Saving face the Mohs way

Tue, Mar 5, 2013, 00:00

When I was told just a few days before Christmas that I had skin cancer, I wasn’t really surprised. I had already had two visual examinations by consultant dermatologists who had put me on notice. Now, after a biopsy, the diagnosis was confirmed.

Thankfully, the type of cancer I had, basal cell carcinoma, or BCC, is seldom life threatening.

It rarely spreads beyond the initial site, but if treatment is delayed, or unsuccessful, it can do a lot of local damage. Compared with other cancers, cure rates are relatively high – and higher for some treatments than others. So I was more hopeful than despondent.

Skin cancer is primarily caused by unprotected exposure to the sun, and I confess to having had lots of that.

You would think we’d know better by now, but the message that sunbathing and sunbeds cause cancer is slow to get through. And fair-skinned Celts are more prone than most, as is evident from the soaring number of new cases.

Most prevalent

According to provisional, and as yet unpublished figures from the National Cancer Registry, 34 per cent – more than one person in every three – of those diagnosed with cancer in Ireland in 2010 had skin cancer, making it by far the most prevalent type of cancer.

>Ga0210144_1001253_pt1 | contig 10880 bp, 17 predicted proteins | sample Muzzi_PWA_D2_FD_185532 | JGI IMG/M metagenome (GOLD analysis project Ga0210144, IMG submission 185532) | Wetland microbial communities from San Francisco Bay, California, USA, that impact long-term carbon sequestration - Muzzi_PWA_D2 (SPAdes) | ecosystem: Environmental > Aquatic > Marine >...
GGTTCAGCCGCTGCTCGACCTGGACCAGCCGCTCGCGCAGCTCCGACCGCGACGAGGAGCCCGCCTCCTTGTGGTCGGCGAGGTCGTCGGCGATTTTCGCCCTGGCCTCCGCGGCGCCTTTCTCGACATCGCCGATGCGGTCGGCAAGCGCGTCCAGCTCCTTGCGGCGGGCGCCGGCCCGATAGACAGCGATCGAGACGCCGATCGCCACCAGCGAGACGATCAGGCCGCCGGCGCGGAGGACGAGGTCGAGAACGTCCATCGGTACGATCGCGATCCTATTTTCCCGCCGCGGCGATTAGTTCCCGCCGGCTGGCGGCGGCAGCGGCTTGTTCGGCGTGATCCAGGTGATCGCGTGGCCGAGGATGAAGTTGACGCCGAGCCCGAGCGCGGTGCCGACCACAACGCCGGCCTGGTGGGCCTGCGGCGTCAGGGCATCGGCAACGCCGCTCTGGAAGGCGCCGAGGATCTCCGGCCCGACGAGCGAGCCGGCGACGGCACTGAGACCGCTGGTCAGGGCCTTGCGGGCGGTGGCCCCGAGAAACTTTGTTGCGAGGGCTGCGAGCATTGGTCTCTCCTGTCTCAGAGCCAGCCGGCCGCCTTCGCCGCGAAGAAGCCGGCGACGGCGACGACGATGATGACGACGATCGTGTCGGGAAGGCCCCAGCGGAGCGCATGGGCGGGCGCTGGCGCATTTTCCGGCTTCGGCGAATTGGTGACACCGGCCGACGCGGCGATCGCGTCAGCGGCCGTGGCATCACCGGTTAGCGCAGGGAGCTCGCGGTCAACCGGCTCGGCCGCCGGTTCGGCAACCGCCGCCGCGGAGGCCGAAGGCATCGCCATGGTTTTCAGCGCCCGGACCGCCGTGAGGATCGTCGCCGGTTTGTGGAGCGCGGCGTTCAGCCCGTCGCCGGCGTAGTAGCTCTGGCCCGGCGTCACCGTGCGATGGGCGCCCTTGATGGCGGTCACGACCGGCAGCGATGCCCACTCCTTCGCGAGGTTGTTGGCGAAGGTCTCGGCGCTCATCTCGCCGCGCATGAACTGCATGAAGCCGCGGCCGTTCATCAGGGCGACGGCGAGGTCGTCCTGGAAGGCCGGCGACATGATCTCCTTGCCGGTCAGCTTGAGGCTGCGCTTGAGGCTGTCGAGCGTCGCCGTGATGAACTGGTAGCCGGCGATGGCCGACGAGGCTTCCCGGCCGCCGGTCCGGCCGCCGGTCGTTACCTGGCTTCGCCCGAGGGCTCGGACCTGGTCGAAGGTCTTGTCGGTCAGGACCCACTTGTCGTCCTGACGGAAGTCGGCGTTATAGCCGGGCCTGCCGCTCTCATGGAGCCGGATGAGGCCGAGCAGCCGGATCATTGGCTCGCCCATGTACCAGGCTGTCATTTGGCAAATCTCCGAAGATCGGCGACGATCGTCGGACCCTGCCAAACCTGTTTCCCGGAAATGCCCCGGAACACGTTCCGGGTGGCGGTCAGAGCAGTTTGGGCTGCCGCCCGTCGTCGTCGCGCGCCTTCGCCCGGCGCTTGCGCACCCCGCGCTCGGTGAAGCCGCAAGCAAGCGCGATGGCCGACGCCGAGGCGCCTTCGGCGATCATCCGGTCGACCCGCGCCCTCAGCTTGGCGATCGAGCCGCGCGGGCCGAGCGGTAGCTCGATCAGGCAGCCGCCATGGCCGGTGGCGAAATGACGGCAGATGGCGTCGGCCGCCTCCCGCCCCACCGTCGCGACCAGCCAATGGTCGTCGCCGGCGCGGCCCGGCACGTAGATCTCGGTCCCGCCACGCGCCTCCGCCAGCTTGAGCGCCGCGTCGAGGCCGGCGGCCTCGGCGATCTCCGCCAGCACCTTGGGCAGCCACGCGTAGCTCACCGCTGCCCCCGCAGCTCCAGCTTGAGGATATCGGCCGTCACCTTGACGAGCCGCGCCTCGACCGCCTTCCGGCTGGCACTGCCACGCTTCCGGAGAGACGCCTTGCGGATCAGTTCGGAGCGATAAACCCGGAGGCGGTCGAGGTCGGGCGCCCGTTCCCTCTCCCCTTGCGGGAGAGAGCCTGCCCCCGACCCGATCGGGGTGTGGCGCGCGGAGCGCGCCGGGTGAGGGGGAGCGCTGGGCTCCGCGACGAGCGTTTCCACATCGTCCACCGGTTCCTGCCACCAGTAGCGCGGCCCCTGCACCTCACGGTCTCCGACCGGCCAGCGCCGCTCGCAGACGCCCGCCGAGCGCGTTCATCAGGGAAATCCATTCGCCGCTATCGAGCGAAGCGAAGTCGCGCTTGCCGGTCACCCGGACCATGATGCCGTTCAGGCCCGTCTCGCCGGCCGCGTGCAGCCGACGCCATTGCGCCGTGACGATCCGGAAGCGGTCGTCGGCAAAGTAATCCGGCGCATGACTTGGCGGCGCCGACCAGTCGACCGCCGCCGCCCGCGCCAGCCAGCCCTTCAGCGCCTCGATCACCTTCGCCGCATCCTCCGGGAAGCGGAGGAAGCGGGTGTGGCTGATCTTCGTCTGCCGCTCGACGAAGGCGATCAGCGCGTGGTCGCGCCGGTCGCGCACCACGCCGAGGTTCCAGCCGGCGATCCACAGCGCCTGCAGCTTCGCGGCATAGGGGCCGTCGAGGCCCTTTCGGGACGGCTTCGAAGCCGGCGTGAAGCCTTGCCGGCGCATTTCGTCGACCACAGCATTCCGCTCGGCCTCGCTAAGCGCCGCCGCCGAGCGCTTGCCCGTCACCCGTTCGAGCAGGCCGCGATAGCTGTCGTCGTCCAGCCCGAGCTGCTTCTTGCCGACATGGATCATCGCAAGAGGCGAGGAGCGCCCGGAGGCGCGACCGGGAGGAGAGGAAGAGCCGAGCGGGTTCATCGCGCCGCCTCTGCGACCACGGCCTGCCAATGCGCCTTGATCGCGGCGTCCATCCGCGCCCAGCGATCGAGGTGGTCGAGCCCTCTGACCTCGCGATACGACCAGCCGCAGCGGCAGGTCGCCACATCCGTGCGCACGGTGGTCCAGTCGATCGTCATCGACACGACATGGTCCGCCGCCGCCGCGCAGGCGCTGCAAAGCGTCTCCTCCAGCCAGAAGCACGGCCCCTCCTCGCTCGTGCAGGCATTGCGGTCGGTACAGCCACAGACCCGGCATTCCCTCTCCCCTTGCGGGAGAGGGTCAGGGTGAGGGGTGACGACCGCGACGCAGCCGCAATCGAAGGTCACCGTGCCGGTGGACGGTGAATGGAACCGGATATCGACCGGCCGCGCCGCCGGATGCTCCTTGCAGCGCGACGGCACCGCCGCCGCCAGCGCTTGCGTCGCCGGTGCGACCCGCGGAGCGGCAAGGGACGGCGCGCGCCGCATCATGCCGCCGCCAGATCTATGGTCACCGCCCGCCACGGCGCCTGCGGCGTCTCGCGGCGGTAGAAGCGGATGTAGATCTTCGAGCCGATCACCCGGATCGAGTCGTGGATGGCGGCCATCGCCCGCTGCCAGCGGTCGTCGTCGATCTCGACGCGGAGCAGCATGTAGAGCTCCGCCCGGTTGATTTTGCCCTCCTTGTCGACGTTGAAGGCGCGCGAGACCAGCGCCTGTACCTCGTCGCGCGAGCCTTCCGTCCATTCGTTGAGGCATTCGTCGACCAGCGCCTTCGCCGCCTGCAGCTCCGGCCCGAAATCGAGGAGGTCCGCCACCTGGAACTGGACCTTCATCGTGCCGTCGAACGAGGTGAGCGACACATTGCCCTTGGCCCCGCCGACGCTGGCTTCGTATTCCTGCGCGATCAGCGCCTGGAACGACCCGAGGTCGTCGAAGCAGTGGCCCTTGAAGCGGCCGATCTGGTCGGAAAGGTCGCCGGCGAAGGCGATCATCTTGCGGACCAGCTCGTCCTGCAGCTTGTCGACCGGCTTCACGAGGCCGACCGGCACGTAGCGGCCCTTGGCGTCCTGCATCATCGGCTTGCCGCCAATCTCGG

The number presenting with melanoma, the worst of all the skin cancers, has more than doubled in the past decade. No other cancer is increasing at anywhere near this rate.

And for every melanoma diagnosed here, there are 10 non-melanoma skin cancers – basal cell and squamous cell carcinomas. BCC is linked to short, intense blasts of sun such as we might experience on holiday, while SCC is more likely in those who are constantly exposed.

The Cancer Registry’s provisional figures show 8,570 new cases of non-melanoma skin cancer in Ireland in 2010, 1,146 more than in 2009, and 3,426 up on 1994 when statistics began.